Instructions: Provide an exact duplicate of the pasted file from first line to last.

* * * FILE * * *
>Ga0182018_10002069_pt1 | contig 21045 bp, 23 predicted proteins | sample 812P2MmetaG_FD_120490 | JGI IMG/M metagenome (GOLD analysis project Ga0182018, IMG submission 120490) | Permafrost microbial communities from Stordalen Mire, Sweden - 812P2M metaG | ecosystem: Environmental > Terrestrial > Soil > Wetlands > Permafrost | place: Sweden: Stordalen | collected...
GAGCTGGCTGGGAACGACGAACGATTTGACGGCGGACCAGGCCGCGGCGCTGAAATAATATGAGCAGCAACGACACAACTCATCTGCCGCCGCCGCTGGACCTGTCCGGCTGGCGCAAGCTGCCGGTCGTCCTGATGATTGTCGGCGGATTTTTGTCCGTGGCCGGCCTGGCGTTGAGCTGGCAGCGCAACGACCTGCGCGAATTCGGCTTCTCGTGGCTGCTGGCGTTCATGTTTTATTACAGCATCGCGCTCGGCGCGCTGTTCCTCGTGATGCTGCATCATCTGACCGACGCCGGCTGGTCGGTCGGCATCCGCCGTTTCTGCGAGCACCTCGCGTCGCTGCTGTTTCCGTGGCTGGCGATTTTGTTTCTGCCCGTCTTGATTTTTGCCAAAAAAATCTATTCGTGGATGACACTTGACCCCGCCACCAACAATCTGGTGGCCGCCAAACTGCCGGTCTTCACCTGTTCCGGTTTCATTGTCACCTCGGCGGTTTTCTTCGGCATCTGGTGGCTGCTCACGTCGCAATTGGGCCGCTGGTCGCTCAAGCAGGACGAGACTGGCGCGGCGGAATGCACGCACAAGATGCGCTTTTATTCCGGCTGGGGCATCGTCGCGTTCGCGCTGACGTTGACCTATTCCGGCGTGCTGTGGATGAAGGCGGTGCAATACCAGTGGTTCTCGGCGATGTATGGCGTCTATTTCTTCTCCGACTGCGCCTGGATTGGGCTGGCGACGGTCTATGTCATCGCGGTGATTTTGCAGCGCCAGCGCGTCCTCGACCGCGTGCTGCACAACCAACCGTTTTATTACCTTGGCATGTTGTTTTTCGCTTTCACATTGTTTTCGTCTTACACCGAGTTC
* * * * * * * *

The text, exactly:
>Ga0182018_10002069_pt1 | contig 21045 bp, 23 predicted proteins | sample 812P2MmetaG_FD_120490 | JGI IMG/M metagenome (GOLD analysis project Ga0182018, IMG submission 120490) | Permafrost microbial communities from Stordalen Mire, Sweden - 812P2M metaG | ecosystem: Environmental > Terrestrial > Soil > Wetlands > Permafrost | place: Sweden: Stordalen | collected...
GAGCTGGCTGGGAACGACGAACGATTTGACGGCGGACCAGGCCGCGGCGCTGAAATAATATGAGCAGCAACGACACAACTCATCTGCCGCCGCCGCTGGACCTGTCCGGCTGGCGCAAGCTGCCGGTCGTCCTGATGATTGTCGGCGGATTTTTGTCCGTGGCCGGCCTGGCGTTGAGCTGGCAGCGCAACGACCTGCGCGAATTCGGCTTCTCGTGGCTGCTGGCGTTCATGTTTTATTACAGCATCGCGCTCGGCGCGCTGTTCCTCGTGATGCTGCATCATCTGACCGACGCCGGCTGGTCGGTCGGCATCCGCCGTTTCTGCGAGCACCTCGCGTCGCTGCTGTTTCCGTGGCTGGCGATTTTGTTTCTGCCCGTCTTGATTTTTGCCAAAAAAATCTATTCGTGGATGACACTTGACCCCGCCACCAACAATCTGGTGGCCGCCAAACTGCCGGTCTTCACCTGTTCCGGTTTCATTGTCACCTCGGCGGTTTTCTTCGGCATCTGGTGGCTGCTCACGTCGCAATTGGGCCGCTGGTCGCTCAAGCAGGACGAGACTGGCGCGGCGGAATGCACGCACAAGATGCGCTTTTATTCCGGCTGGGGCATCGTCGCGTTCGCGCTGACGTTGACCTATTCCGGCGTGCTGTGGATGAAGGCGGTGCAATACCAGTGGTTCTCGGCGATGTATGGCGTCTATTTCTTCTCCGACTGCGCCTGGATTGGGCTGGCGACGGTCTATGTCATCGCGGTGATTTTGCAGCGCCAGCGCGTCCTCGACCGCGTGCTGCACAACCAACCGTTTTATTACCTTGGCATGTTGTTTTTCGCTTTCACATTGTTTTCGTCTTACACCGAGTTC